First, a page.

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Financial help for Pennsylvania Medicare enrollees

People who qualify for Medicaid using Pennsylvania's spend-down program have to submit new medical expenses every six months

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As a Medicare beneficiary, where you live – meaning your state of residence – can have a significant impact on the care that you receive and how you pay for that care during your “golden years.” This page explains how Pennsylvania’s regulations and policies are likely to affect your bottom line.

Does Pennsylvania help with my Medicare premiums?

Many Medicare beneficiaries who struggle to afford the cost of Medicare coverage are eligible for help through a Medicare Savings Program (MSP). In Pennsylvania, these programs pay for Medicare Part B premiums, Medicare Part A and B cost-sharing, and – in some cases – Part A premiums.

  • Qualified Medicare Beneficiary (QMB): The income limit is $1,063 a month if single and $1,437 a month if married. QMB pays for Part A and B cost sharing, Part B premiums, and – if a beneficiary owes them – it also pays their Part A premiums.
  • Specified Low-Income Medicare Beneficiary (SLMB): The income limit is from QMB levels up to $1,276 a month if single and $1,724 a month if married. SLMB pays for Part B premiums.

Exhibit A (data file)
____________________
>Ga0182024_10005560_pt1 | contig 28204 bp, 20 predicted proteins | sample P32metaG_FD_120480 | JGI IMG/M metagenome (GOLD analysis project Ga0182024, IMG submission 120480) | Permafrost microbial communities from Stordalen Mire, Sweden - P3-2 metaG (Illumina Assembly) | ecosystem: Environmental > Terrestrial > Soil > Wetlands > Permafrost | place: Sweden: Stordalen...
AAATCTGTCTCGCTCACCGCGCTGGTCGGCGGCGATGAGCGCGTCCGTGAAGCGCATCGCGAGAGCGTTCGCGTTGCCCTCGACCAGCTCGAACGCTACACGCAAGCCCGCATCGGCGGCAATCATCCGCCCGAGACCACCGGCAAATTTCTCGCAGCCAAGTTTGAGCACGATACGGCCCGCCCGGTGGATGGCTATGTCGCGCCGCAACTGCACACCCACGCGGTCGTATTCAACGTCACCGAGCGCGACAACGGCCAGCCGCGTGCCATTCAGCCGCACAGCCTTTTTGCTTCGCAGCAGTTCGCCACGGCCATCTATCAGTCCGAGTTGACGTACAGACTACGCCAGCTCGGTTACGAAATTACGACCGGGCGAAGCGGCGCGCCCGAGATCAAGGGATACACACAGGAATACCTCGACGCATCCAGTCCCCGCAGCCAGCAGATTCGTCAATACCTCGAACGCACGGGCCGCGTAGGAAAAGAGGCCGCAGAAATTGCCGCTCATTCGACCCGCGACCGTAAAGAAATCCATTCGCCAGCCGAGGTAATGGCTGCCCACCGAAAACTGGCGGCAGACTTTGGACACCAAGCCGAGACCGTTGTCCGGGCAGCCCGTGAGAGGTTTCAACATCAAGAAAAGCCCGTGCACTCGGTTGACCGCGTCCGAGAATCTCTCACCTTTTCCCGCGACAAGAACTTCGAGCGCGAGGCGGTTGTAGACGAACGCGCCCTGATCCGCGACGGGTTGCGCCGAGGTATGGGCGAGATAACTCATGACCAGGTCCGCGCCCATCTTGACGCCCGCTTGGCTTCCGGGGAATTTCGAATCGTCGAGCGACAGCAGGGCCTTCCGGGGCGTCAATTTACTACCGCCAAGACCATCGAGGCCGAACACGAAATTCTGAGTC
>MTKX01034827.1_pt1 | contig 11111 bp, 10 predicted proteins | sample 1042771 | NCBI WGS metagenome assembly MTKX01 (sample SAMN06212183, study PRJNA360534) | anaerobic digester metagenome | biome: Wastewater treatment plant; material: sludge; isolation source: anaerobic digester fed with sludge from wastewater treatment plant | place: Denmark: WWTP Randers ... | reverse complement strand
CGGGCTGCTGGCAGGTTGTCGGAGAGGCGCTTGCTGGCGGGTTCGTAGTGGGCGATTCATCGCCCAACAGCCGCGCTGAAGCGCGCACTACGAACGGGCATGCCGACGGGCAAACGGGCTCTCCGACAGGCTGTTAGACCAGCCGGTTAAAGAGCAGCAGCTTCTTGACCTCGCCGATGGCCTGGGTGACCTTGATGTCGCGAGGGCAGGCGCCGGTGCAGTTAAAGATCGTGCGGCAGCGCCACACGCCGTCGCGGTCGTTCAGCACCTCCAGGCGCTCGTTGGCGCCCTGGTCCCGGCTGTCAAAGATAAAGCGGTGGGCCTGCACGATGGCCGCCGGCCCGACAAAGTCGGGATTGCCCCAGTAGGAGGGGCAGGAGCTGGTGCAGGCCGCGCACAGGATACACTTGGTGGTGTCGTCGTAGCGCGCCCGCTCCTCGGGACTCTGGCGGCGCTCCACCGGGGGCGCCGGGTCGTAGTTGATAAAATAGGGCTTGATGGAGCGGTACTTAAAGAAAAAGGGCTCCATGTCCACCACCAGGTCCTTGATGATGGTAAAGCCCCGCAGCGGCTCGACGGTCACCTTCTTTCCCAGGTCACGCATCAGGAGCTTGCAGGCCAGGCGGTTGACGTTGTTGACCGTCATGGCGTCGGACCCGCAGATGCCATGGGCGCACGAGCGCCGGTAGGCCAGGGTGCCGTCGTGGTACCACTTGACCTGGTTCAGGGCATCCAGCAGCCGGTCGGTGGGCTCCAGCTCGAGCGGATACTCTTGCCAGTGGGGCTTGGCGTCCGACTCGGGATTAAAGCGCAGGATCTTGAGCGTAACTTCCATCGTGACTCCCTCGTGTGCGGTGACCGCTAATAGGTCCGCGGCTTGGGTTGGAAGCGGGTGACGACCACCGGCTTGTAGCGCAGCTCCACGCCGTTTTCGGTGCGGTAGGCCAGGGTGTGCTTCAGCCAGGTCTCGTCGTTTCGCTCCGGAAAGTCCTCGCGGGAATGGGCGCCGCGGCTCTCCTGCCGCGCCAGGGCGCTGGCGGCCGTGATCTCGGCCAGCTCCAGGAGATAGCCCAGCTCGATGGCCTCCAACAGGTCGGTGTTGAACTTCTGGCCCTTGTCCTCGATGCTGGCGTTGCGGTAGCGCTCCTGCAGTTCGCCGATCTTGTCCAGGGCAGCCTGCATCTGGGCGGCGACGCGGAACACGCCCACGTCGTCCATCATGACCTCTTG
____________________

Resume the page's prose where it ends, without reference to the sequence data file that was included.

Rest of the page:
• Qualified Individuals (QI): The income limit is from SLMB levels up to $1,436 a month if single and $1,940 a month if married. QI pays for Part B premiums.

MSP asset limits: The asset limits for QMB, SLMB and QI are $7,860 if single and $11,800.


Who's eligible for Medicaid for the aged, blind and disabled in Pennsylvania?

Medicare covers a great number services – including hospitalization, physician services, and prescription drugs – but Original Medicare doesn’t cover important services like vision and dental benefits.

Medicare can also leave its beneficiaries with large cost sharing expenses. Some beneficiaries – those whose incomes make them eligible for Medicaid – can receive coverage for Medicare cost sharing and services only Medicaid covers through Medicaid for the aged, blind and disabled (ABD).

In most states, Medicaid ABD doesn’t cover Long Term Services and Supports (LTSS). Those services usually require a separate application and completion of an interview.

Income eligibility: The income limit is $805.10 a month if single and $1,208.30 a month if married.

Asset limits: The asset limit is $2,000 if single and $3,000 if married.

Medicaid spend-down for regular Medicaid for the aged, blind and disabled benefits and LTSS

Individuals with incomes too high to qualify for Medicaid for the aged, blind and disabled can enroll in Pennsylvania’s Medicaid spend-down. This program allows applicants to qualify for Medicaid by subtracting medical and long-term care expenses from their income that is counted toward the Medicaid eligibility limit.

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When an applicant enrolls in the Medicaid spend-down, the state determines the amount of their income that is above the income limit; this is known as “excess income”. Enrollees activate their coverage by submitting medical bills equal to this amount.

Pennsylvania usually approves spend-down benefits in 6 month increments – with additional coverage requiring new medical expenses be submitted.

In Pennsylvania, the Medicaid spend-down program covers Long Term Services and Supports.

Income eligibility: The income limit is $425 a month if single and $442 a month if married (as of 2018).

Asset limits: The asset limit is $2,400 if single and $3,200 if married.

How does Pennsylvania regulate long-term services and supports (LTSS)?